And yet, whenever a new IPO is announced the riot police have to be called out to curb the enthusiasm of the lemmings who want to pour their life savings into it. The most recent example of this virus of capitalism was the PayTM IPO fiasco: the company raised Rs. 18300 Crore just four months ago by listing the issue price of its shares at Rs. 2150. It was oversubscribed three times. The shares are now trading at just Rs. 659.00 or thereabouts- 70% below the issue price! Millions have been ruined. As the Kingston Trio sang: when will we ever learn?
Spare a moment to reflect on the magical properties of our Bankruptcy Code and its prime instrument, the NCLT. You would expect that a bankruptcy law would protect the interests of the investors and creditors of the company which goes belly up. You would be disappointed- it actually serves the interests of the promoters and their ilk. And the magic? It lies in converting public money into private profits.
Ruchi Soya is a shining example of this: a Rs. 31,900 Crore company which owed Rs. 12,146 Crore to the banks was acquired for just Rs. 4350 crores by another jholawallah; to make payment of this latter amount he took a loan of Rs.3250 crores from the same banks who were owed money by this company; he then paid off this loan by issuing an IPO for Rs. 4300 Crores and getting the funds from the public. The bottom line- the said mendicant now owns 95% of a Rs. 40,000 Crore company by putting up just Rs. 1,000 crore of his own funds. And, oh, one more small detail: the banks have lost about Rs. 6,000 Crore in the whole deal. These are financial contortions worthy of a Houdini.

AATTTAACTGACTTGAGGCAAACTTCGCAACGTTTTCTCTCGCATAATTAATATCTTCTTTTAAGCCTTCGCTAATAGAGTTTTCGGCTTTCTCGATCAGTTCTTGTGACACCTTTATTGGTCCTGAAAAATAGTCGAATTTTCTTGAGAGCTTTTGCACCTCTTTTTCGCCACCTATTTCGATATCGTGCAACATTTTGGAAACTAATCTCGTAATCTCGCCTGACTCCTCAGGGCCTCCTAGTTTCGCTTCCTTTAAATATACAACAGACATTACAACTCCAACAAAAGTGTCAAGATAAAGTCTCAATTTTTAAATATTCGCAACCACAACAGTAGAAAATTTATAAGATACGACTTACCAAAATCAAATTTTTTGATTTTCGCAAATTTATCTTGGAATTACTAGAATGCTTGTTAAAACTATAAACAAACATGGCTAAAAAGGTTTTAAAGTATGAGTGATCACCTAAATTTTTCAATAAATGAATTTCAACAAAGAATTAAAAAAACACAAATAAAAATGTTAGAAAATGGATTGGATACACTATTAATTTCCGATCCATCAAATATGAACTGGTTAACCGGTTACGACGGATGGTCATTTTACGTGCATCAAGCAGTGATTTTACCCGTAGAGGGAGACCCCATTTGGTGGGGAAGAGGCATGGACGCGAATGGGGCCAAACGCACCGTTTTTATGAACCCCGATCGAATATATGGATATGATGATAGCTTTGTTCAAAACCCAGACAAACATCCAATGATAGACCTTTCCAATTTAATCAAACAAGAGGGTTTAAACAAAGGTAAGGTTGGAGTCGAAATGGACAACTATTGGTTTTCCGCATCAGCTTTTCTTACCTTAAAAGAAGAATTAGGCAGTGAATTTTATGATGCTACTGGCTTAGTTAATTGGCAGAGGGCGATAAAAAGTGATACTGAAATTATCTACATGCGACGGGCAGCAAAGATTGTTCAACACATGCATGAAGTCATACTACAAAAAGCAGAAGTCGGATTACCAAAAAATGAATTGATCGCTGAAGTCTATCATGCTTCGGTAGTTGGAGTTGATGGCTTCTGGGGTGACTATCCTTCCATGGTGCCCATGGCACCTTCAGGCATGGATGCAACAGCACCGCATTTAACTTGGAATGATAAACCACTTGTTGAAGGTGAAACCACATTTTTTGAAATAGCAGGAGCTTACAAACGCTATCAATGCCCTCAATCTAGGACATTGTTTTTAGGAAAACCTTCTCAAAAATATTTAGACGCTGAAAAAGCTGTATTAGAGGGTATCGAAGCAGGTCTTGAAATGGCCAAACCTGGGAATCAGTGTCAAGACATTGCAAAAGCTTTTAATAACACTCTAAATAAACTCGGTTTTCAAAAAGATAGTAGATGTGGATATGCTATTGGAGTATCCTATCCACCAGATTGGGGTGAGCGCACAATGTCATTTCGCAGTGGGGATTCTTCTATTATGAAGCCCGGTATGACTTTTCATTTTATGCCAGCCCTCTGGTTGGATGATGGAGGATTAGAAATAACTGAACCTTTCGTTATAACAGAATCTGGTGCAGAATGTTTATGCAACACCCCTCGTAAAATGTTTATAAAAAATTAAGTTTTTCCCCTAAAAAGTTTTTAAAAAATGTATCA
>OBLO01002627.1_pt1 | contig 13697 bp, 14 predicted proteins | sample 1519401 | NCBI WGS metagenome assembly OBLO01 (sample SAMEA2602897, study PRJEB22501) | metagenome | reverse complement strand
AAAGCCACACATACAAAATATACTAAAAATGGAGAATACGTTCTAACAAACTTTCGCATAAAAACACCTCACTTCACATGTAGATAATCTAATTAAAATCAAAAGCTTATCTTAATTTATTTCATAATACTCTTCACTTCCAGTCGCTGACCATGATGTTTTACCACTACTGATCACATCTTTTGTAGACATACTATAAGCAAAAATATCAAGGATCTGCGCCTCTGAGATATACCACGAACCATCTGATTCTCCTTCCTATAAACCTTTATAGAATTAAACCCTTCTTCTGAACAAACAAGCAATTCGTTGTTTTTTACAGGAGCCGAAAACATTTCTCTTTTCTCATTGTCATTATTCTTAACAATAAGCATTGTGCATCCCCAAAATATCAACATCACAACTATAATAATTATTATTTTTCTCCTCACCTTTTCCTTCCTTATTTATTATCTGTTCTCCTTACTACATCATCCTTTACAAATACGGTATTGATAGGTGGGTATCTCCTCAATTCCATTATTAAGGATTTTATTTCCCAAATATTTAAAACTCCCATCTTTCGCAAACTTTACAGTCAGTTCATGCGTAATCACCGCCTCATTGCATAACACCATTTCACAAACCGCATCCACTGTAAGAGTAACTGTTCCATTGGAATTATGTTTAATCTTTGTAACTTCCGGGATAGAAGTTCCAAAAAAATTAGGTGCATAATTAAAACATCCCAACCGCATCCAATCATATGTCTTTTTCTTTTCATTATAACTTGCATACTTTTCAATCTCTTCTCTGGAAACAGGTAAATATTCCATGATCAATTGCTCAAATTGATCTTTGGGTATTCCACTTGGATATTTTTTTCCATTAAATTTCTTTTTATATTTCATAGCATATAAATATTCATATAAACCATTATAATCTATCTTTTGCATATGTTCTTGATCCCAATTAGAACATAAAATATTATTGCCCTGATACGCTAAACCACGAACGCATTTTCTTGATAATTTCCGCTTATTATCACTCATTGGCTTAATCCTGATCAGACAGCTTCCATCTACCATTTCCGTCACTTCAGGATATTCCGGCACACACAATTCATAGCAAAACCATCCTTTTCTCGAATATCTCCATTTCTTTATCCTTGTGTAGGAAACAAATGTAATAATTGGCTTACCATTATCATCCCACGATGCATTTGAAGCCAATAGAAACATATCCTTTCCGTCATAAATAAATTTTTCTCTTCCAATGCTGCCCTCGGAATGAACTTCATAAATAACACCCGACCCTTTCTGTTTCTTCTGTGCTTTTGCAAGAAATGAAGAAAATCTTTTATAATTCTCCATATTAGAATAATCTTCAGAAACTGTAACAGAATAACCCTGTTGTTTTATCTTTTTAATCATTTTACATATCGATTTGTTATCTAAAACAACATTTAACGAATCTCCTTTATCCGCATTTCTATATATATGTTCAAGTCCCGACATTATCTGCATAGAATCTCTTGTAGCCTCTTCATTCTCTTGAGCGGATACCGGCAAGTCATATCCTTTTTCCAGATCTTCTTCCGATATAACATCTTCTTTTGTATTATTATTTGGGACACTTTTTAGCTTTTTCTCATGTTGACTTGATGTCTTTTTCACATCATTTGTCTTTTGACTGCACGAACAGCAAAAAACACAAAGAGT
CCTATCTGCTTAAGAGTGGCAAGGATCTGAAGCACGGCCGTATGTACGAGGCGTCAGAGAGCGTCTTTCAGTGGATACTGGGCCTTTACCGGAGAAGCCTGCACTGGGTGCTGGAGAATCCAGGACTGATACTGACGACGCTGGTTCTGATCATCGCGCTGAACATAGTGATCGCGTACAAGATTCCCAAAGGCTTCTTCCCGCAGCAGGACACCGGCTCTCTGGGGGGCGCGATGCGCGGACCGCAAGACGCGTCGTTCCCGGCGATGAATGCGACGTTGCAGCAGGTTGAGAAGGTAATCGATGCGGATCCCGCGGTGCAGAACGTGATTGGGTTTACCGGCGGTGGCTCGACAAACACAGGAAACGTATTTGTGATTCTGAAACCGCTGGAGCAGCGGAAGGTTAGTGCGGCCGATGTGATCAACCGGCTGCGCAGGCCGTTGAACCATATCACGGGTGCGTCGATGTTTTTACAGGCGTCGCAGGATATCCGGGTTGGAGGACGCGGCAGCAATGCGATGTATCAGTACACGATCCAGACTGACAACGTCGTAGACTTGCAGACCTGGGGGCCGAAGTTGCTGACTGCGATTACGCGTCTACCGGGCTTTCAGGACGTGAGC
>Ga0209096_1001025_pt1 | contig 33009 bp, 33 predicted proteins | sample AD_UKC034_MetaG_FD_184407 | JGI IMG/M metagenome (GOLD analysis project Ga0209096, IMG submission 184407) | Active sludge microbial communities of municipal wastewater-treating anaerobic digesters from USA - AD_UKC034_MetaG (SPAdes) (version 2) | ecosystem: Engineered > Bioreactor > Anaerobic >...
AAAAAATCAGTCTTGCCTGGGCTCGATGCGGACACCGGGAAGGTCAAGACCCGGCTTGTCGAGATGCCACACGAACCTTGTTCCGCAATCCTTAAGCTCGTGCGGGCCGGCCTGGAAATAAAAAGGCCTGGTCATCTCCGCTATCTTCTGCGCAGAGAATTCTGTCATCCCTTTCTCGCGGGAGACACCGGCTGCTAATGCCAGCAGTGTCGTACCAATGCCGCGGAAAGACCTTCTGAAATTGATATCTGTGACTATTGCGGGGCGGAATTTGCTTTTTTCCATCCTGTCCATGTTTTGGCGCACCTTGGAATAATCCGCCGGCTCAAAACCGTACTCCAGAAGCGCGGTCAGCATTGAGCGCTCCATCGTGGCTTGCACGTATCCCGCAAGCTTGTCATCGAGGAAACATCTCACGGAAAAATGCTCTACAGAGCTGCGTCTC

This is not an isolated example, it is the norm, and explains why our NPAs continue to increase by a few lakh crores every year. Banks (read you and me) lose thousands of crores, the promoters who siphoned off the money get away to build on their expertise and float other companies, the banks' directors get cushy sinecures in these new ventures.
Here is a short illustrative list of companies which have gone through the bankruptcy/NPA process and the haircuts taken by banks.
Do you notice the delicious irony in the above figures? One fat cat exits with his pockets bulging and another moves in licking his chops. You and I get another 100 bps less on our savings because the bank has taken another haircut and has to recover its loss from its depositors.
This perhaps explains why private sector investment has been declining -- a promoter can make more money by bankrupting his existing company than by starting a new one!
One cannot but suspect that these bankers and industrialists are part of the country's most exclusive club, relegating Parliament to second place. There is just one eligibility requirement for admission-- one must possess a degree in Croninomics.
It's high time the UGC introduced this in its syllabus, for the old style Economics is now as obsolete as decency and honesty.
(The author is a retired IAS officer. Views are personal)
(This was first published in National Herald on Sunday)